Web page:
Addressing the Affordable Housing Crisis

When something iconic fades away, is there a way to bring it back? In El Paso, TX, a figurative and literal flame was gradually extinguished as the historic Blue Flame building, built in 1954, sat mostly empty over the past quarter century. The building had served for decades as the natural gas company’s headquarters, its signature 21-foot flame (a mix of Plexiglass and steel) standing sentry on the roof and changing colors to reflect shifts in the weather forecast.

After Blue Flame moved out of town, however, the structure no longer served as the heartbeat of downtown — even if it remained an essential part of the El Paso skyline. Recently, Citi Community Capital helped give it a new chapter. Working alongside the Housing Authority of the City of El Paso (HACEP) and Franklin Companies, Citi provided over $50 million in construction loans and tax credits to reignite the Blue Flame (both the building and the popular flame itself).

The building will soon house 120 affordable units, and the flame will resume its normal duties (with the help of internet technology, of course). A generation after nearly fading away, the 18-story piece of history will once again serve a vital purpose in El Paso.

“The revitalization of an existing building in an area where there’s a massive influx of money coming in is important,” said HACEP CEO Gerald Cichon.

“This is the time for affordable housing to get in, before families are priced out. We wanted to be in the middle of the revitalized area.”

Meeting the Challenges of Urbanization

The Blue Flame building is unique but it tells a story that’s increasingly common around the United States. As cities become more crowded and expensive, the structures that inject them with history and character are being replaced or running into obsolescence.

And as Cichon alluded to, there’s also a human toll: The people who make cities tick — teachers, firefighters, waiters, social workers, working parents — are getting priced out, along with older residents with limited income who struggle to keep the houses and apartments they’ve lived in for years.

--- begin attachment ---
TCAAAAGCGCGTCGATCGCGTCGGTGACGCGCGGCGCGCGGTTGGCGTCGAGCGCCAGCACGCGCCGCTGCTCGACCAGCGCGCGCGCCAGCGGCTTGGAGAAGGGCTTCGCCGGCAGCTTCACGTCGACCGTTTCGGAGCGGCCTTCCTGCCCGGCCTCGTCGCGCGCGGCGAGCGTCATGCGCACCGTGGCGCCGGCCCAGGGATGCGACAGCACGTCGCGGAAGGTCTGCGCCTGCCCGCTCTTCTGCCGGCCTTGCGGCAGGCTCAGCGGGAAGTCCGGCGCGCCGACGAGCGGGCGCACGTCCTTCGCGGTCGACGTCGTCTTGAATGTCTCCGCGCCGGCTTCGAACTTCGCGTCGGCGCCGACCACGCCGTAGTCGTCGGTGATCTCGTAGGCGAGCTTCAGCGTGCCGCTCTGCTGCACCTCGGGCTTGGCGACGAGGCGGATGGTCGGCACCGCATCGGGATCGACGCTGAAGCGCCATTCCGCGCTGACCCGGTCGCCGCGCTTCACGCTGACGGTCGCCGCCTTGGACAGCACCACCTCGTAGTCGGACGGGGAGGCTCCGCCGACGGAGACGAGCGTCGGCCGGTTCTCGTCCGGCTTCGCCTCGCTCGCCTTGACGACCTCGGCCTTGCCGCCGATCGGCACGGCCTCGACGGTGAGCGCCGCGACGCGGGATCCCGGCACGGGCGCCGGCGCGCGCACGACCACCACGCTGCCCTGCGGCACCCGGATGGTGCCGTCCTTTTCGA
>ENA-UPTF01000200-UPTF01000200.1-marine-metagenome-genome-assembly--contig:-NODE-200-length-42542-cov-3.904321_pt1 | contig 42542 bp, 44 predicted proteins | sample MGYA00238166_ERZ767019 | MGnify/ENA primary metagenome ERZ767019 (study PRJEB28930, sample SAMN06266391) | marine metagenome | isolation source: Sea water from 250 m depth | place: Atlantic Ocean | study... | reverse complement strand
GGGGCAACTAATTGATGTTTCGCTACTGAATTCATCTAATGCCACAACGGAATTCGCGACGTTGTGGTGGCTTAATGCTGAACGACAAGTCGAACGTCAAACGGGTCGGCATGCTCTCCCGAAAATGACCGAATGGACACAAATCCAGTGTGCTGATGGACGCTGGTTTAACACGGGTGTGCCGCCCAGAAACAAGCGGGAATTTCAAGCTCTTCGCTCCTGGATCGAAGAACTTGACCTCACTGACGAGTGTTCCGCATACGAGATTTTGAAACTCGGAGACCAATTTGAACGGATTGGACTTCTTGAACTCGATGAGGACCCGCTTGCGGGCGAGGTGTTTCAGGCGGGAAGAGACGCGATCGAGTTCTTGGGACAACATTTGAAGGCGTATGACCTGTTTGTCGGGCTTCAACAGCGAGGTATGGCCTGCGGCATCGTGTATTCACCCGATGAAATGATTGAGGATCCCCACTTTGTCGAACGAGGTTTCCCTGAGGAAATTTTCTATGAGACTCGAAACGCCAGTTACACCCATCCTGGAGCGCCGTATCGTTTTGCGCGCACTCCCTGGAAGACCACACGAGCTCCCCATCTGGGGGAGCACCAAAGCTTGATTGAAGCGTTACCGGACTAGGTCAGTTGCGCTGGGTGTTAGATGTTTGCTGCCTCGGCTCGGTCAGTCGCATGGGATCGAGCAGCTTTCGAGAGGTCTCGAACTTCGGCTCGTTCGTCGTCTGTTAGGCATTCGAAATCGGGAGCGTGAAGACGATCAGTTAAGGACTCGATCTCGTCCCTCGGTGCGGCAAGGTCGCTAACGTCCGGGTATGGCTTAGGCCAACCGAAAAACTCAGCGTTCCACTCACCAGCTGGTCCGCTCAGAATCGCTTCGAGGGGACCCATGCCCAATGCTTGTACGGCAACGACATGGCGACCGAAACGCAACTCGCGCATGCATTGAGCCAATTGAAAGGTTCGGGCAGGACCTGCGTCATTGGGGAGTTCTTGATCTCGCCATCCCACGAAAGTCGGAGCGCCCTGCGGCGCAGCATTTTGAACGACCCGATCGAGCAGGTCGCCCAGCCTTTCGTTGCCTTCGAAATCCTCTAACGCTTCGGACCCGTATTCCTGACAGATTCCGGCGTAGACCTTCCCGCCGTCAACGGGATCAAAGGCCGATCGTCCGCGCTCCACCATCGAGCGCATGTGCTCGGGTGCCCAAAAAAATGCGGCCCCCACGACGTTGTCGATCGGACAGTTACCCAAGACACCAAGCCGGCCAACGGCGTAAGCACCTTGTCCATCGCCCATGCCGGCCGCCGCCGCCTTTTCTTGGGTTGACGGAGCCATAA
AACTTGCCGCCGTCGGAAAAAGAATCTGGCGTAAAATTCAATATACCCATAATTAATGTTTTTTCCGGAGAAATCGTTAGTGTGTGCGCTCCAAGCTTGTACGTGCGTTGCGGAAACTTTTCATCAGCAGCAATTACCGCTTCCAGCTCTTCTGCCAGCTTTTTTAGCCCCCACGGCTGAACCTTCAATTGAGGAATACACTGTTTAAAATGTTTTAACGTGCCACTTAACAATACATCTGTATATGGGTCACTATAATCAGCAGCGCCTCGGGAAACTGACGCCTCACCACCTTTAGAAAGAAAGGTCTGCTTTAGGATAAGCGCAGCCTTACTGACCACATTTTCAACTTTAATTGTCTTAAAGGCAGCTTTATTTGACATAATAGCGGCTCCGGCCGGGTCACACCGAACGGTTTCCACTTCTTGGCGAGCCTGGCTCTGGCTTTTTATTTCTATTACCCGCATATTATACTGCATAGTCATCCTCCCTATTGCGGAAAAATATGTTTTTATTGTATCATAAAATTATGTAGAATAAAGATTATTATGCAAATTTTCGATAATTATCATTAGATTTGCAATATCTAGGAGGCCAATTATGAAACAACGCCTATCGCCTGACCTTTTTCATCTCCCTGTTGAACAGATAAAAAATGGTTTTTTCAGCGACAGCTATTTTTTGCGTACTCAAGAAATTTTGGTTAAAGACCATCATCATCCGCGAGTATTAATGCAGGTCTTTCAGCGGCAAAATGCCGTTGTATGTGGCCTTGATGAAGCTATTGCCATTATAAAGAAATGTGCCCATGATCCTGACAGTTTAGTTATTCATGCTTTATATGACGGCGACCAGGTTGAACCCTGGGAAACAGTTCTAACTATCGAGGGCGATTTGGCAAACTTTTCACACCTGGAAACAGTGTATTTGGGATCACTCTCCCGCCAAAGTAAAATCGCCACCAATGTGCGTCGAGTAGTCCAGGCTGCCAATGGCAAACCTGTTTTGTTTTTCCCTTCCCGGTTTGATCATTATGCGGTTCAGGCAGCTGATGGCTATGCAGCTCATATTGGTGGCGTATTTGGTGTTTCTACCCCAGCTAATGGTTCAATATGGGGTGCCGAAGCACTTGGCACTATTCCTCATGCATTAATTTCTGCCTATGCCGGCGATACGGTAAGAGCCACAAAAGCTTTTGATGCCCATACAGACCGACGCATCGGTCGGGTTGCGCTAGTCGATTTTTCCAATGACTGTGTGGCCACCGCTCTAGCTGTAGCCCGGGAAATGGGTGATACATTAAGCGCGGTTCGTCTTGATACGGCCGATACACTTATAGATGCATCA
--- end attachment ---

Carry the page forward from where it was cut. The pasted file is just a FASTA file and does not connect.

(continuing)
Fortunately, these two parallel challenges — an abundance of empty buildings and an upsurge in people seeking an affordable place to live — yield a symbiotic solution. If there are former offices, factories, and dormitories sitting empty with ample space and solid bones, why not restore them into housing units that don’t break the bank?

It’s a big challenge that requires big ideas, but as the largest affordable housing lender in the United States, we’re doing our part. Our work in this area also includes our goal to not only meet, but exceed, our obligations under the Community Reinvestment Act. Recognizing the importance of vibrant and diverse populations, Citi is proud to support efforts that provide housing opportunities for a wide range of people.


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Old Buildings, New Beginnings, Valuable Opportunities

In addition to the Blue Flame, Citi has supported several initiatives over the past year that provide affordable housing and sustain the unique character of America’s cities.

In Washington, DC, we’re providing financing for Abrams Hall Senior Apartments, 80 affordable apartments for seniors on the campus of the former Walter Reed Army Medical Center. The project, which was lauded by DC Mayor Muriel Bowser, reflects the spirit of the structure, which was built in 1976 as barracks housing for soldiers living semi-independently while receiving medical care.

“We’re able to take something that was an important part of our history and turn it into something that will live on forever,” said Barry Krinsky, a Director at Citi. “It’s just the first piece of what’s going to be the ultimate redevelopment of this entire neighborhood.”

Indeed, the project is the first of many at Walter Reed that will provide more affordable housing units for veterans and seniors. Thousands of miles west, in Denver, CO, Citi is supporting the construction and permanent financing of 49 affordable senior housing units in Tammen Hall, a building that was constructed in the 1930s and sat vacant for the past 10 years.

A stately brick building that is on the National Historical Register, Tammen Hall was initially used as a dormitory for nursing staff and later used for medial offices. Now the renovated building will serve as a safe, comfortable place for older Denver residents to live with dignity — replete with a workout studio, library and a rooftop patio.


Succeeding with A Business-Minded Approach

Citi dedicated over $6 billion in financing in 2018 and countless hours to afford- able housing projects because, quite simply, we want to generate a positive return from each one.

Citi treats affordable housing like any other investment area, deploying a wide range of experienced professionals — including underwriting staff, a credit committee, and bankers with local expertise — to identify the best possible rehabilitation projects, execute them with efficiency and professionalism, and ensure they will be fruitful both for Citi and a building’s new residents.

Citi is proud to use our experience and industry-leading skills to protect cher- ished structures and help individuals stay in the places they call home. And although there has been good progress to date, Citi is just getting started — and can’t wait to help reignite more flames (literal or otherwise) across the nation.